Buying a home for the first time requires the marriage of several moving parts. Even seasoned homebuyers can find the process to be daunting. Knowing basic vocabulary and terminology can greatly aid in easing the anxious first-time buyer. Here is a helpful glossary of terms to reference as you move forward:
Realtor. Realtors, or real estate agents are integral to the homebuying process, and they serve as your guide to your area’s housing market. Agents will show you listings that fit your specific needs, and often have access to homes that may not even be listed on the market yet. A real estate agent is your unique personal shopper when it comes to home listings.
Annual Percentage Rate. An APR is the standardized method of showing you the total cost of borrowing money. An APR is the combination of the interest rate charged by your creditor, in addition to any fees you may be charged for. These fees are usually presented in percentages, and will be added to the interest rate to give you the total of your APR.
Appraisal. An appraisal is a document that contains the estimated value of a home. These are professional opinions of the market value of a property, and can often help you determine if a home’s value is appropriately reflected in an asking price.
Conventional Loan. There are a variety of different loans and mortgages available for homebuyers. However, a conventional loan is usually the route most first-time homebuyers will take. A conventional loan will typically require a 3 percent down payment. They are not typically advisable for people with low credit scores. Conventional loans are not guaranteed by a government agency, and require private firms to administer them.
Credit Score. What exactly is a credit score? In terms of homebuying, a credit score helps potential loan officers determine the risk level of providing a mortgage to a potential client. These scores are calculated using a formula that assesses your comprehensive credit history. The higher your credit score, the more likely you are to have better options as a homebuyer.
Closing and Closing Costs. First time homebuyers may be surprised to discover there are often closing costs associated with the completion of a sale. These fees may be related to insurance fees, survey fees or attorney’s fees (if applicable). These costs will vary from location to location. Be mindful of these fees before putting an offer on a home, to ensure you have the extra funds to cover any surprise costs.
Closing is the fun part! Closing means the home is now yours, and a deed will be given to you once all necessary documents have been verified and approved. The home is now in your name, and you can begin the move in process.
Down Payment. A down payment is a portion of the sales price you will be required to pay the seller in order to close a sale. The down payment must be paid at the time of settlement (closing). Purchasing a home does not require the entire sale price be provided upfront. This is where your mortgage payment will come into play.
Home Inspection. A home inspection is a close physical examination of a property. It is usually not recommended to get a home inspection unless you are a serious buyer, or have already put an offer on a home. Home inspections determine the functionality of plumbing, electrical units, heating and cooling systems, appliances, structural stability, etc. Home inspections occur before the purchase of a home if finalized.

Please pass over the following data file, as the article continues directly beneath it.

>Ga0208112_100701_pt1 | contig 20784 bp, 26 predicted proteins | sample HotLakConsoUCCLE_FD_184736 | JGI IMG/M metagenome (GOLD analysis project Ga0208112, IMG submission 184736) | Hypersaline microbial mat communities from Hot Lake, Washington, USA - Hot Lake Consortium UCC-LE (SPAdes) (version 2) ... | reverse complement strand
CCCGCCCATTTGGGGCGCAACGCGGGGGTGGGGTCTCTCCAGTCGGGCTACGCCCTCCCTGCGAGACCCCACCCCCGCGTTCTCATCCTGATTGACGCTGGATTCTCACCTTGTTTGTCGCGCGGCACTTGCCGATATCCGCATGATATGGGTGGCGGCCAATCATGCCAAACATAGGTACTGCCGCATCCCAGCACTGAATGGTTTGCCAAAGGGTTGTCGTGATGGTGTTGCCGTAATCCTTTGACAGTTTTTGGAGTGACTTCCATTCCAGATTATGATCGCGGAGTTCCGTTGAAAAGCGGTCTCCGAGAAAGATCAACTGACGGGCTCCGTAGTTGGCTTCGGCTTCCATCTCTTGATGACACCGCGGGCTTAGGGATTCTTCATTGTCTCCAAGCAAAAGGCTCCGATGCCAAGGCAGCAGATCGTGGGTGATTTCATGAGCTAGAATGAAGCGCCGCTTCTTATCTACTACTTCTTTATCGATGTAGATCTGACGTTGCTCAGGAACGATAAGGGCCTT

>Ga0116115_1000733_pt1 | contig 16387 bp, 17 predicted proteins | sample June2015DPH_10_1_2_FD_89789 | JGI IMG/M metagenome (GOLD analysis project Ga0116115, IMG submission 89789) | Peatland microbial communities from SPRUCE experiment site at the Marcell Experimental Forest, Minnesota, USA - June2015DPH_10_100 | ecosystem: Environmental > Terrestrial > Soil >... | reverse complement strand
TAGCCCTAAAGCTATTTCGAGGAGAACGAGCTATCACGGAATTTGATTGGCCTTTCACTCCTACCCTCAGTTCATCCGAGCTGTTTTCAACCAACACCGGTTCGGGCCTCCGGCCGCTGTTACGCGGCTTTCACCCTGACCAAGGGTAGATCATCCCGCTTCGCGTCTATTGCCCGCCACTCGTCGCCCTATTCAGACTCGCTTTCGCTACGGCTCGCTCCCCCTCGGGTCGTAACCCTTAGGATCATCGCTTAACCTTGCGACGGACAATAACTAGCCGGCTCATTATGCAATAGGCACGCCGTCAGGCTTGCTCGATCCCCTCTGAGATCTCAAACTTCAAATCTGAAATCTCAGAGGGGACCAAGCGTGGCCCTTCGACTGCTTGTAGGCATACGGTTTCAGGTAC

Lender. A lender is the financial institution or private agency that is responsible for your loan.
Mortgage Banker. An individual, firm or company that originates, sells and/or services loans secured by mortgages on property.
Mortgage Broker. A mortgage broker is a loan provider who serves as a liaison between the borrower and the lender. Hiring a broker can help ease some of the anxiety that comes with applying for major loans. Brokers can work for firms or independently.
Net Income. Your net income helps determine your financial standing when applying for a mortgage. Net income is your after- tax pay, and is the money you receive after all tax withholdings have been deducted from your gross income. Net income allows lenders to gauge your viability is a potential homeowner.
Offer. An offer is your bid on a home that you are interested in purchasing. Offers are almost always the exact asking price or a lower value. Once you place an offer, depending on the value, you may enter a negotiation process with the seller. A seller will either accept the offer, negotiate a value somewhere in between your offer and the asking price, or decline the offer entirely.
Pre-Approval vs. Pre-Qualification. These terms are closely related but still have a few fundamental differences. Pre-Qualification is essentially a less formal version of a pre-approval process. Pre-qual asks for estimated information that you will give to your mortgage broker, that helps them determine if you are a viable candidate. If you get pre-qualified, getting pre-approval is the next step. Pre-approval is far more involved and will require verified documentation of your financial history. Pre-approval is not necessarily required for homebuyers to have, however it is strongly advised, as not being pre-approved by a reputable bank or broker will significantly hurt your chances of closing on a home.
Feeling overwhelmed? Not to worry, you will not be expected to know everything about the buying process up front. Buying a home takes time and patience. Don’t be afraid to ask your real estate team any questions; that’s what they’re there for!